As a senior, budgeting on a fixed income has its pros and cons. On the plus side, you know exactly how much money you will have each month, so your budget can be specific and tailored to your income. However, it can be challenging to stay within your budget when you can’t just make up the difference by working extra hours or taking on more projects. Keep reading to learn how to budget on a fixed income for seniors.
Track Your Income and Your Expenses
The first step to budgeting is knowing your income and expenses. Most people now use credit or debit cards for their purchases and direct deposit for their paychecks or retirement checks, which makes it easy to track your income and expenses online. If you aren’t having your retirement checks direct-deposited to your bank account, call the company that sends your checks and arrange to have this set up. It will make your life easier and budgeting considerably more convenient! You’ll just need your checking account number and your bank routing number. If you are still using cash or checks for your purchases, try to move these transactions to a credit or debit card. Many credit cards offer rewards that give you a percentage back on all of your purchases. Just make sure you pay your bill each month!
Once you have moved your income and expenses to digital mediums, you’ll be able to track them very easily. Apps or websites like Mint actually track your spending and organize it by category for you, so you won’t even have to do any of the work yourself!
Evaluate Your Needs
Now that you know how much money you have to spend each month, and how much you’re currently spending, you can use your budget to adjust this spending according to your needs. Are you overspending and in danger of draining your retirement account? If so, you’ll need to cut back on some of your expenses.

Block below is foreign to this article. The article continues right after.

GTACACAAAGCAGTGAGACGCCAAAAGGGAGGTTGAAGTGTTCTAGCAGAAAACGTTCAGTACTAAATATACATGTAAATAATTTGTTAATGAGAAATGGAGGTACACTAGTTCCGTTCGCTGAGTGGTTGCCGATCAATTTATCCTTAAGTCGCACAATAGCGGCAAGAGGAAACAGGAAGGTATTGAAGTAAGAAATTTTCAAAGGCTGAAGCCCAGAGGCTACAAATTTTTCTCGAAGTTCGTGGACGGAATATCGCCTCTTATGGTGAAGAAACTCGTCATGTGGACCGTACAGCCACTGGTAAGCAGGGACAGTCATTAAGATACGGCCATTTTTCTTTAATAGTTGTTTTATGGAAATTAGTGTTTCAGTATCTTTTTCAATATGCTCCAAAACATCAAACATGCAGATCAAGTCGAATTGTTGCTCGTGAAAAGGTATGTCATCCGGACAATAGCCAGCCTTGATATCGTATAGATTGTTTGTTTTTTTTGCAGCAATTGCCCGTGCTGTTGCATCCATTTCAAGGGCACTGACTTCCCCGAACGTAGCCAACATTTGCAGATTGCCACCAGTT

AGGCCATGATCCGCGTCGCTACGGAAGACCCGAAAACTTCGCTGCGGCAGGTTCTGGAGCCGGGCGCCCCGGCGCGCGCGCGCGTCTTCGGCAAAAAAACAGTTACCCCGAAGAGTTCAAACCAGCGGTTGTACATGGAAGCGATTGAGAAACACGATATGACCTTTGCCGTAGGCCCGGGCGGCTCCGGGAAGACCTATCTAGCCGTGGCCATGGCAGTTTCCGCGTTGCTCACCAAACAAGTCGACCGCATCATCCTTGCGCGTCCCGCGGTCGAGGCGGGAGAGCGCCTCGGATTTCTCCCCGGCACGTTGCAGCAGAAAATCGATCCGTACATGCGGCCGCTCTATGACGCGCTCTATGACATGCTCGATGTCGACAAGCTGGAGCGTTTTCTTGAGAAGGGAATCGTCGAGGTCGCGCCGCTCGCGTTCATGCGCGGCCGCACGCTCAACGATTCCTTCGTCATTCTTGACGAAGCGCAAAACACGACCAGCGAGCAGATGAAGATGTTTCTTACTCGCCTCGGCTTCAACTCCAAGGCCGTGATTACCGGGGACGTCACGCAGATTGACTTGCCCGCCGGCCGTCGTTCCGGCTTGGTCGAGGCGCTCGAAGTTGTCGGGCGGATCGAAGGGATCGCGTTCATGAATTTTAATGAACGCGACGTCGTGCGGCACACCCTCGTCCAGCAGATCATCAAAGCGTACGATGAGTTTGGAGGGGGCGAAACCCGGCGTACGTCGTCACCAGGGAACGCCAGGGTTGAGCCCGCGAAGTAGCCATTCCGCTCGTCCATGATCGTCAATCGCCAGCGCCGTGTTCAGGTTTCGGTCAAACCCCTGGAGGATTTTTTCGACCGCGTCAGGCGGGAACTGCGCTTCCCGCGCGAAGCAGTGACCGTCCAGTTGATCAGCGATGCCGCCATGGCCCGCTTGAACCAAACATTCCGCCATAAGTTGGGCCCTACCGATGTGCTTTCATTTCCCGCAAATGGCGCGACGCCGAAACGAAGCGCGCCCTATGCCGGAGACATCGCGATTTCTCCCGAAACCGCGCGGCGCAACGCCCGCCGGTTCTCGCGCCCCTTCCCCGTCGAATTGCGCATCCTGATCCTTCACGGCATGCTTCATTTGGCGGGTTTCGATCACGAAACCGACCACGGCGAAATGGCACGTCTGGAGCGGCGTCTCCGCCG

One way to do this can be by moving to a senior living community. If you own your home, selling it and moving to a senior living community will eliminate the expense of a mortgage, home insurance, and home maintenance costs. Senior living communities also usually handle your utility bills for you, so you don’t have to worry about variable electricity, water, or gas costs and paying all those bills each month. Many communities also provide meals and include food as part of their cost, which means you might actually end up spending less on food than you do now! They also often provide entertainment and activities at no additional cost.
If you find you are already spending less than you receive each month (good work!), it’s time to decide what you want to do with the leftover money. Would you like to donate it to a worthy cause? Save up for a big expense? Start a scholarship fund for your children or grandchildren? The choice is yours!
Track Your Debt
If you find yourself in debt, whether it is from a mortgage, car payment, credit card debt, or something else, make sure you’re tracking this debt and paying towards it each month. If you have credit card debt, or debts in many places, you may want to speak to a debt consolidation counselor, who can help you avoid paying high interest rates and manage your debt more efficiently.
As you can see, creating a budget for your fixed income isn’t as hard or overwhelming as it may seem. With a little time and effort to start with, you can create a solid financial plan for your present and your family’s future.